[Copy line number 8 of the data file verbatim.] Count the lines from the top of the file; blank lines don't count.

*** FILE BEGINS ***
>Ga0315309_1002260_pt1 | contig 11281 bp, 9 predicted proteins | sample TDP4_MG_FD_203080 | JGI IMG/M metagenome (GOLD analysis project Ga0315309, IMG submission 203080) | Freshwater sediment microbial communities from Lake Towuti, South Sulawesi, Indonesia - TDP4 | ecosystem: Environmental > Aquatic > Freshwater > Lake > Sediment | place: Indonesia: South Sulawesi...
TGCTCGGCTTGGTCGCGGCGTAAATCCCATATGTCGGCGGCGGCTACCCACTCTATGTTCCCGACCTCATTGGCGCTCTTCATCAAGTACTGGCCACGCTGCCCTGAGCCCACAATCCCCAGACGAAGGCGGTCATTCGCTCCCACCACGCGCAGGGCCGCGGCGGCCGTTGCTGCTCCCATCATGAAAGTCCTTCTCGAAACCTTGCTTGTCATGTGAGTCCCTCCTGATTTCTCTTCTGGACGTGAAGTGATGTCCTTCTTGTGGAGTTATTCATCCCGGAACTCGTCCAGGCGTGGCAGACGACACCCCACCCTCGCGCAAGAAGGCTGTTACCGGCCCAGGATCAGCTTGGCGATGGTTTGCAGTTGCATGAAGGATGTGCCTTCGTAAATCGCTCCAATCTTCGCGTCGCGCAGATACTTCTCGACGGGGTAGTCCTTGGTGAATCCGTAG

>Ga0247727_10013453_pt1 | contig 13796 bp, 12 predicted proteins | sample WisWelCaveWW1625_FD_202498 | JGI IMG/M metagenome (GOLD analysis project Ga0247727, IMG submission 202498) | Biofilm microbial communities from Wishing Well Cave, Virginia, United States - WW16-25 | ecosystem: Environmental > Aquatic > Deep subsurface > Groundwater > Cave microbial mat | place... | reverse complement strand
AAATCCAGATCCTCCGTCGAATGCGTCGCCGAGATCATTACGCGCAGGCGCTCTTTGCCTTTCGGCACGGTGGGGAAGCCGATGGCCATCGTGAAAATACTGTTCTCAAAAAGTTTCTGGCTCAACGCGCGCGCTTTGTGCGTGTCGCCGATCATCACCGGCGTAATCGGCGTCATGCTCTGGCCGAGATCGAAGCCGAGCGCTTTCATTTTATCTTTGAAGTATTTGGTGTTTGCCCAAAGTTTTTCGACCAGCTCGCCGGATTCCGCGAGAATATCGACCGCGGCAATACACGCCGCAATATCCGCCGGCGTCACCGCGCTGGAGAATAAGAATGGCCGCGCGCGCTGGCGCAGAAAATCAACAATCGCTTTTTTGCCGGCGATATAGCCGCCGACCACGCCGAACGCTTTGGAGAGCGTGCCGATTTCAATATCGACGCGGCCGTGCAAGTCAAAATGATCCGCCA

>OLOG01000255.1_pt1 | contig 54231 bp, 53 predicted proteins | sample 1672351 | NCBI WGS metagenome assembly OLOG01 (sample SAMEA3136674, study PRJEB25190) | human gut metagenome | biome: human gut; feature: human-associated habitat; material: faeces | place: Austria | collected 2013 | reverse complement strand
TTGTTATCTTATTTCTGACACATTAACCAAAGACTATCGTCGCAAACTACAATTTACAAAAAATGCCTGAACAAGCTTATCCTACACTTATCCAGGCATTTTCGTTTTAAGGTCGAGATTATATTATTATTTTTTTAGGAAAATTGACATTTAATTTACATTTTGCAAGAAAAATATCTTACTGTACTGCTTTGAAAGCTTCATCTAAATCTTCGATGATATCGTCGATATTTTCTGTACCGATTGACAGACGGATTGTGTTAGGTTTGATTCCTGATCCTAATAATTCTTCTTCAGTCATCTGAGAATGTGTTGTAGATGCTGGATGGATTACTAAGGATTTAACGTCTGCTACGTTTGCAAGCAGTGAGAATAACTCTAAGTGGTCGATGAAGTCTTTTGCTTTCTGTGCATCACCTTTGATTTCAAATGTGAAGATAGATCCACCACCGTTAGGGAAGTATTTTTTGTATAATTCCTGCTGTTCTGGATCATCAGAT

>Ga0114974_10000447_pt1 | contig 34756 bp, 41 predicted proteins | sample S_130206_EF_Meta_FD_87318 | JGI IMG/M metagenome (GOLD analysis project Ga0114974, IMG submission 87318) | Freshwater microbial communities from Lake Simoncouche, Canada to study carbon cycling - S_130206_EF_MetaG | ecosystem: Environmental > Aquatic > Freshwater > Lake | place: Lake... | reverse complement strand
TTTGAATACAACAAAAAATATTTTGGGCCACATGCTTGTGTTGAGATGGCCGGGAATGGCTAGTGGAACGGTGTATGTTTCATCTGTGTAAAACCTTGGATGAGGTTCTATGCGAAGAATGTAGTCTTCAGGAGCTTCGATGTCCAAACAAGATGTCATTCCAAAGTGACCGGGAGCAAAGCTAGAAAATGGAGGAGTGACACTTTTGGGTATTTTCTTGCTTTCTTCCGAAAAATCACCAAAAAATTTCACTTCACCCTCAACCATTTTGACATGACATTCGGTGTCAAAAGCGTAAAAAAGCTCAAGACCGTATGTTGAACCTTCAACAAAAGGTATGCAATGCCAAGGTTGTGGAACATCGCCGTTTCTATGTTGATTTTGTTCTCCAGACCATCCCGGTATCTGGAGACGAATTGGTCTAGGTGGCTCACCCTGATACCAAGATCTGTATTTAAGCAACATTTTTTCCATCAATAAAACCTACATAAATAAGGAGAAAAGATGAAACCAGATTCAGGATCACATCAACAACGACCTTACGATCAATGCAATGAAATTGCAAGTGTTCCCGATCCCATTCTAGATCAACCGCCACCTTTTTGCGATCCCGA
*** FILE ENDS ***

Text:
TTTGAATACAACAAAAAATATTTTGGGCCACATGCTTGTGTTGAGATGGCCGGGAATGGCTAGTGGAACGGTGTATGTTTCATCTGTGTAAAACCTTGGATGAGGTTCTATGCGAAGAATGTAGTCTTCAGGAGCTTCGATGTCCAAACAAGATGTCATTCCAAAGTGACCGGGAGCAAAGCTAGAAAATGGAGGAGTGACACTTTTGGGTATTTTCTTGCTTTCTTCCGAAAAATCACCAAAAAATTTCACTTCACCCTCAACCATTTTGACATGACATTCGGTGTCAAAAGCGTAAAAAAGCTCAAGACCGTATGTTGAACCTTCAACAAAAGGTATGCAATGCCAAGGTTGTGGAACATCGCCGTTTCTATGTTGATTTTGTTCTCCAGACCATCCCGGTATCTGGAGACGAATTGGTCTAGGTGGCTCACCCTGATACCAAGATCTGTATTTAAGCAACATTTTTTCCATCAATAAAACCTACATAAATAAGGAGAAAAGATGAAACCAGATTCAGGATCACATCAACAACGACCTTACGATCAATGCAATGAAATTGCAAGTGTTCCCGATCCCATTCTAGATCAACCGCCACCTTTTTGCGATCCCGA